But throughout the aeons, a few plants -- mostly algae -- were neither consumed nor did they release their energy stores through decomposition when they died, for they experienced a different fate. By chance and uncommon circumstance, their bodies were exposed to an extremely rare combination of conditions that, over many aeons, transformed and greatly concentrated their substance and stored energy. They were turned into fossil fuels -- petroleum, coal, natural gas.
The process was uncommon, requiring unique and relatively rare combinations of events and circumstances. It was also extremely slow and gradual, requiring millions or billions of years. But in those (relatively) few pockets where it did take place, nothing was taking away or consuming the increasingly concentrated, buried stores of solar energy. So over time, they built up.
With geological change, some of the stores came near to the surface of the land, where human beings could find them. But for millenia, when we did encounter seeps of oil or layers of that peculiar kind of black rock, we made little use of them. The black rocks might burn, but dried dung and fallen branches were easier to collect and feed to the fires. Occasionally oil was used to waterproof items, or make torches, or somesuch.
Over time though, humankind's interest in the fossil fuels increased, with coal being the first to be used extensively. The industrial revolution was first fueled with coal as we used up forests, and discovered how concentrated a source of energy these black rocks were. Then came the increasingly rapid discoveries of petroleum and natural gas. We discovered they were more than just enormously concentrated sources of fuel energy. The fossil fuels had many, many uses! They were and are used to make fertilizers, medications, cloth, plastics, paraffin for candles, asphalt for roads, and more. Much more.
The energy in fossil fuels gave each of us cheap access to the equivalent of many, many working animals (even powerful ones like horses) and slaves -- and we didn't have to feed, clothe, or shelter them, train them, or put up with unwanted behavior from them!
The fossil fuels warmed us, relieved us of work, increased our capacity for producing things (and with that, our capacity to use up many more resources). They made it possible for us to irrigate and live on previously barren uninhabitable land. They allowed us to travel faster and farther than ever before. They restored and even increased the ability of depleted soils to produce crops (albeit of decreased nutritional value). They made it possible to transport food crops, even very perishable ones, and many other goods and products over great distances, even across oceans from one continent to another. They had more uses than these, more than I care to list here.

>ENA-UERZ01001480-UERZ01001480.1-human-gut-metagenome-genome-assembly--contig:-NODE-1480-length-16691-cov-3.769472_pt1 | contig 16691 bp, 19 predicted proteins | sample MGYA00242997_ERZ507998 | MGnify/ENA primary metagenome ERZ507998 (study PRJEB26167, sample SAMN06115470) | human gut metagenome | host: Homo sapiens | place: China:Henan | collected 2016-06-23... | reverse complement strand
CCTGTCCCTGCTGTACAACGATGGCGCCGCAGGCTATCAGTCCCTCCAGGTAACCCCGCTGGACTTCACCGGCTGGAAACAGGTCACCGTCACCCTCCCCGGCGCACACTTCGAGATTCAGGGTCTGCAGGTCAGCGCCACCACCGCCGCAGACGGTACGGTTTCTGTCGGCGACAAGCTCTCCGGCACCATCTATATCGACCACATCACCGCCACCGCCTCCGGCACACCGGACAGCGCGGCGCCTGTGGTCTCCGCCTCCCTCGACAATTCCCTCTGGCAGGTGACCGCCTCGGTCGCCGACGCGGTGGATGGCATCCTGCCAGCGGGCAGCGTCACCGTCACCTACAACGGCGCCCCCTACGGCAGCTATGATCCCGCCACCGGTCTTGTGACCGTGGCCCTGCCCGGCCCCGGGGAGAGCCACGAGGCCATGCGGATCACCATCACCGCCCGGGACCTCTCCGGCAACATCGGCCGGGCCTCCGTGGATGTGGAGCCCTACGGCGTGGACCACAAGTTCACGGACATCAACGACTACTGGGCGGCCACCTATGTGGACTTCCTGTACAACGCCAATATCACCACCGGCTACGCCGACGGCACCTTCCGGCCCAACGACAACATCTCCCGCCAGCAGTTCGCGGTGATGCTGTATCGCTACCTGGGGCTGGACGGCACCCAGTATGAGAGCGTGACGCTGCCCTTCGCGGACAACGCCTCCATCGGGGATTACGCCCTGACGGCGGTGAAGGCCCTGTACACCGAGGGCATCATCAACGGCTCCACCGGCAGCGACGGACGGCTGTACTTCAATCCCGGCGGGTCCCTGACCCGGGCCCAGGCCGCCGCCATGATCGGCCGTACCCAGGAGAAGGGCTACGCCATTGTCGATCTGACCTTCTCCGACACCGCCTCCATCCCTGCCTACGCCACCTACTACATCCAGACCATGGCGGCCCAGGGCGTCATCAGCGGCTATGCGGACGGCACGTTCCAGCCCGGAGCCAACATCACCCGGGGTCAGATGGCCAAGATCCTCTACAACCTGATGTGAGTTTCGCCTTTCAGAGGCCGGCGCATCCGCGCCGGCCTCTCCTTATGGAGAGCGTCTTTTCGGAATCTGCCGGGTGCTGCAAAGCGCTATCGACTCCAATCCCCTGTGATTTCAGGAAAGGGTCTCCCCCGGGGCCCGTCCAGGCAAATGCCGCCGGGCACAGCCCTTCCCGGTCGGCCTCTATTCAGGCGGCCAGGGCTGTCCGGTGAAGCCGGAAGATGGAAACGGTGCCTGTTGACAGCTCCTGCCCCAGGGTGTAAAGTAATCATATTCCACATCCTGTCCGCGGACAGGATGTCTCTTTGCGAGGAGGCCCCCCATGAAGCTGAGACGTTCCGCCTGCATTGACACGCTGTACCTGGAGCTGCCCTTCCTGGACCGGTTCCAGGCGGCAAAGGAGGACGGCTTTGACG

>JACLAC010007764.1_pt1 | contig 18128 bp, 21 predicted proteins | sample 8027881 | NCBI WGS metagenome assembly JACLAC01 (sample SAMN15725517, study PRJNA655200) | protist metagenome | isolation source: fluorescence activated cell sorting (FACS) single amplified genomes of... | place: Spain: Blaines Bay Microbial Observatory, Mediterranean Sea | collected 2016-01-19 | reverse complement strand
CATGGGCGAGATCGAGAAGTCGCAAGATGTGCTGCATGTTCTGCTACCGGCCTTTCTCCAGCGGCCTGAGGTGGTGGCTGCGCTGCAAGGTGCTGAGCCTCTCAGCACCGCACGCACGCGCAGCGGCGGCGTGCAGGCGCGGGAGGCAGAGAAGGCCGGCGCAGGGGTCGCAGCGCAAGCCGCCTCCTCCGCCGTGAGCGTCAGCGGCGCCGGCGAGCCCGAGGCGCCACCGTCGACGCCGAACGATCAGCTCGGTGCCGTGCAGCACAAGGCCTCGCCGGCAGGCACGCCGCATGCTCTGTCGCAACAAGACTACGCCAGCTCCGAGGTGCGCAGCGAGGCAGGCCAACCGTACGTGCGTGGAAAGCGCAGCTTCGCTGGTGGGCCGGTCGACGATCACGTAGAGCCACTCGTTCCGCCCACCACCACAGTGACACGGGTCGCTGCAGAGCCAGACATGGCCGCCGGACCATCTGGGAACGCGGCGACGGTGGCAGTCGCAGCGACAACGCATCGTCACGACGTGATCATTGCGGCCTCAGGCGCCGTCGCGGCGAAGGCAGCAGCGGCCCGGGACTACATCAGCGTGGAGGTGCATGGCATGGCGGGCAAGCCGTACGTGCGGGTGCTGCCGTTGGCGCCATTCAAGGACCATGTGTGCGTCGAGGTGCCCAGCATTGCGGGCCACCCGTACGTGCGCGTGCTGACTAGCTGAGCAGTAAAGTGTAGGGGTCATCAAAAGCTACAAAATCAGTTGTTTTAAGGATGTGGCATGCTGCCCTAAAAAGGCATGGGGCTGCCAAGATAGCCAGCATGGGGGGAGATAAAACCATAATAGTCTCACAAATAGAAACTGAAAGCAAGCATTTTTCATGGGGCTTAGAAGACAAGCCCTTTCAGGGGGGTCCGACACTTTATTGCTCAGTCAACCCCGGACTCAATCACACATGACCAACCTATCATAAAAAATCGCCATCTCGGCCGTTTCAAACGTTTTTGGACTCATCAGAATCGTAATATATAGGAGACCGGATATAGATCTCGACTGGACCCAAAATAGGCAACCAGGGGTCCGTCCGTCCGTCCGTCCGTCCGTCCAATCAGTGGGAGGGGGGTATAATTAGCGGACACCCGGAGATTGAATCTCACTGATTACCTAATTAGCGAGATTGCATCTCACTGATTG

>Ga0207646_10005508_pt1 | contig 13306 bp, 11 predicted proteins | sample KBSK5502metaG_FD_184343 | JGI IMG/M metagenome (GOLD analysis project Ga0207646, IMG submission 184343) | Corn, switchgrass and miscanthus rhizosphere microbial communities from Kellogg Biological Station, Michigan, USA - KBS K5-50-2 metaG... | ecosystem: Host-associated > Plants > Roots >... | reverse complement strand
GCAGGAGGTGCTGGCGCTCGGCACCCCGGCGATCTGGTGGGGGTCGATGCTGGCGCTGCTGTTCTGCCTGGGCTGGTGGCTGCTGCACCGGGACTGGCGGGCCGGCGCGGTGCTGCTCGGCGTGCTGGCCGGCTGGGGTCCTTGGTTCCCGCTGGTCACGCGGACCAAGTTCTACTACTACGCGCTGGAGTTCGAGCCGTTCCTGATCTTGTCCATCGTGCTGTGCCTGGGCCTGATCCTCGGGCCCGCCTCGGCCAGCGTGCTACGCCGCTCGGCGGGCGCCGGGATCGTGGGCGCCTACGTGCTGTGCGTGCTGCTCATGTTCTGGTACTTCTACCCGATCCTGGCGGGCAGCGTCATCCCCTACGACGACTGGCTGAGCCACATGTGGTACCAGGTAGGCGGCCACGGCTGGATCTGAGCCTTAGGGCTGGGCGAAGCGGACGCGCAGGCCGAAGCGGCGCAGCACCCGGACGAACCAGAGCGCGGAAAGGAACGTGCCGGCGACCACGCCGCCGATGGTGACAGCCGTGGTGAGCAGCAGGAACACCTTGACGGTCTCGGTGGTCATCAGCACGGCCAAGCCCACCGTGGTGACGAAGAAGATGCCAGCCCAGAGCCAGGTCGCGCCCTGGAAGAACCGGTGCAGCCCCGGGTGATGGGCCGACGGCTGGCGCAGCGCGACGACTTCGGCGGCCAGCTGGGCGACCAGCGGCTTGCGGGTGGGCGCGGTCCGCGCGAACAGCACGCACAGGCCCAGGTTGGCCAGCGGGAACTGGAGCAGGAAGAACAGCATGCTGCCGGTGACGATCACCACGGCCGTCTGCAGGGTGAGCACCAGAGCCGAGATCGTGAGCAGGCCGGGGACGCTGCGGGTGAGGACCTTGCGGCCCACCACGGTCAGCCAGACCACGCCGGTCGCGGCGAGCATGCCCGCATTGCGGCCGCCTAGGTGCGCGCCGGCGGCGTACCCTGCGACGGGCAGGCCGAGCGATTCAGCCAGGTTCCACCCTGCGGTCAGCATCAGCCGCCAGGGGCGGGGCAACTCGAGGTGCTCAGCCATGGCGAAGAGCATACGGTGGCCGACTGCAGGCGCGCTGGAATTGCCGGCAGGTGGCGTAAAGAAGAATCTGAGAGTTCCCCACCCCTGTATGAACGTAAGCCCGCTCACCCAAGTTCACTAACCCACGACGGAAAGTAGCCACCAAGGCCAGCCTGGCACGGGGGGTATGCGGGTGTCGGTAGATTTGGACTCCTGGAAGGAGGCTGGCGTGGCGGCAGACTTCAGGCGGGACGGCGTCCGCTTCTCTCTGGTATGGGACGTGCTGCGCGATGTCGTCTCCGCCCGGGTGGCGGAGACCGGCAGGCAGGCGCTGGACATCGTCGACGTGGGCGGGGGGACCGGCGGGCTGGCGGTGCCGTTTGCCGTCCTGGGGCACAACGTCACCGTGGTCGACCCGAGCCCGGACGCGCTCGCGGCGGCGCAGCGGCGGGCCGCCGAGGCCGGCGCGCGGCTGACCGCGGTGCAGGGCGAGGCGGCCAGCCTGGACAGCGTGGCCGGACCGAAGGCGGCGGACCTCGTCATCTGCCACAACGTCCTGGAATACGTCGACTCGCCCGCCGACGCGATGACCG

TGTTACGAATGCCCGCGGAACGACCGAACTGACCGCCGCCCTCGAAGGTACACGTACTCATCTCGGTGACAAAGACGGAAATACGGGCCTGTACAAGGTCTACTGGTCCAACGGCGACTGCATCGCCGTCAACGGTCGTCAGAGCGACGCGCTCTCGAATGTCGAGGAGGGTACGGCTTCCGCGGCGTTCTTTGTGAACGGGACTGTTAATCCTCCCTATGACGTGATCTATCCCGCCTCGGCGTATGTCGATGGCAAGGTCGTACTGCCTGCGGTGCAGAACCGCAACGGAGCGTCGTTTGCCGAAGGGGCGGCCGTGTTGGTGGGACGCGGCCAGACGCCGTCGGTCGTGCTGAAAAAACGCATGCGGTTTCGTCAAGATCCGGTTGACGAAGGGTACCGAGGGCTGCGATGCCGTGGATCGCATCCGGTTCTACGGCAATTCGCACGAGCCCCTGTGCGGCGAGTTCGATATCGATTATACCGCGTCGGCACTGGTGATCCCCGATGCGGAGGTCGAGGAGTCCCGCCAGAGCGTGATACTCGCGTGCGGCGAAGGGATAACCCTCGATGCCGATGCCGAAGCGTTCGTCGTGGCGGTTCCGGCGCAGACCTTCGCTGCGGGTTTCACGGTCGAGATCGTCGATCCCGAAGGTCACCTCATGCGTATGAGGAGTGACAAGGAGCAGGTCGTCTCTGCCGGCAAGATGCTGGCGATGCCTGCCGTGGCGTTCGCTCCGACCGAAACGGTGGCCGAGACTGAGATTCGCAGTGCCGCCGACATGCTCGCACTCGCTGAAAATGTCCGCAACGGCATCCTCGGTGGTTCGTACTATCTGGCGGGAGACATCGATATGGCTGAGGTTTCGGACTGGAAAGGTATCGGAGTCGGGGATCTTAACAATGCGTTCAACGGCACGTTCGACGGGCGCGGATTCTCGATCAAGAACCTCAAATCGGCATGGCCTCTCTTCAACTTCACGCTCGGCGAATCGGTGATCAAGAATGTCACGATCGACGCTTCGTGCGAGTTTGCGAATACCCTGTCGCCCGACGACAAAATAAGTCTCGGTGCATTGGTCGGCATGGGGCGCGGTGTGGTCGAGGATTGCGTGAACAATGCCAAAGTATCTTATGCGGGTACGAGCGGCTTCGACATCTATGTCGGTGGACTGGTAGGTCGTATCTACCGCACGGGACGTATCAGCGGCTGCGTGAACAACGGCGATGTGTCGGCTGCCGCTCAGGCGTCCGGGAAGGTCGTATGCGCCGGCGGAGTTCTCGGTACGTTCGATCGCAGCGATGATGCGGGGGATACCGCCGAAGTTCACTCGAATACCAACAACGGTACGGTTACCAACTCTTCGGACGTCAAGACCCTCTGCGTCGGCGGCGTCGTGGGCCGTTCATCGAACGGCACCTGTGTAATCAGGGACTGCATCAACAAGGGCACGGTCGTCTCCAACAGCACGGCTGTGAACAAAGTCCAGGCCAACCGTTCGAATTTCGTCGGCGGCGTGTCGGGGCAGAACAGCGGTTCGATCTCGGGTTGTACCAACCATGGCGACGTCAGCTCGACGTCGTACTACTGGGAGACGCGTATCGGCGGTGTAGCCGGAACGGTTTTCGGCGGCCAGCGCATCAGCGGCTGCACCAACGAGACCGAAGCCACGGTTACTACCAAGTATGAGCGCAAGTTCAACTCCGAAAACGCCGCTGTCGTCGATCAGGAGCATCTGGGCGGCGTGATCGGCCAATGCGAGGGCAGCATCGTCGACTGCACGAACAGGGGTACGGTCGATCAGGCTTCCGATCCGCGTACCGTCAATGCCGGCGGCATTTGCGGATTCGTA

The proportion of carbon dioxide in our atmosphere increased at an unprecedented rate that mirrored with incredible precision our use of fossil fuels. After all, we were burning -- metabolizing -- the equivalent of millennia of algae growth in the space of only a couple hundred years. This increased the greenhouse effect of our atmosphere, decreasing the amount of heat the Earth radiates into space.
Our population increased enormously, exponentially -- an increase made possible by the unprecedented energy and resources supplied by fossil fuels. Our current human population is estimated to be 3 to 6 times the carrying capacity of Earth prior to the industrial revolution.
It was a heady ride. Our lives changed radically again and again -- steady, seemingly unending "progress". For a while -- a few generations, enough to forget the realities of previous human history -- it seemed that whatever we wanted, there would always be more. We could use up, consume, throw away, and never run out. We began to believe the myth of infinite growth.
But the rules of nature had not changed. We had just found an exceptional source of super-concentrated energy -- and failed to realize that it was finite. We were going through it fast.
We are at the peak of the steep mountain of growth now. Current supplies of petroleum can no longer meet current demand. Supplies of natural gas will soon be in the same boat, if they have not already reached their peak. Coal will follow suit, eventually reaching its peak production and beginning the downward slide - many say within this century (faster if we try to make it substitute for the dwindling supplies of petroleum and natural gas.) The demand for all these fuels is increasing. The discrepancy between supply and demand will grow larger.
What goes up, must come down.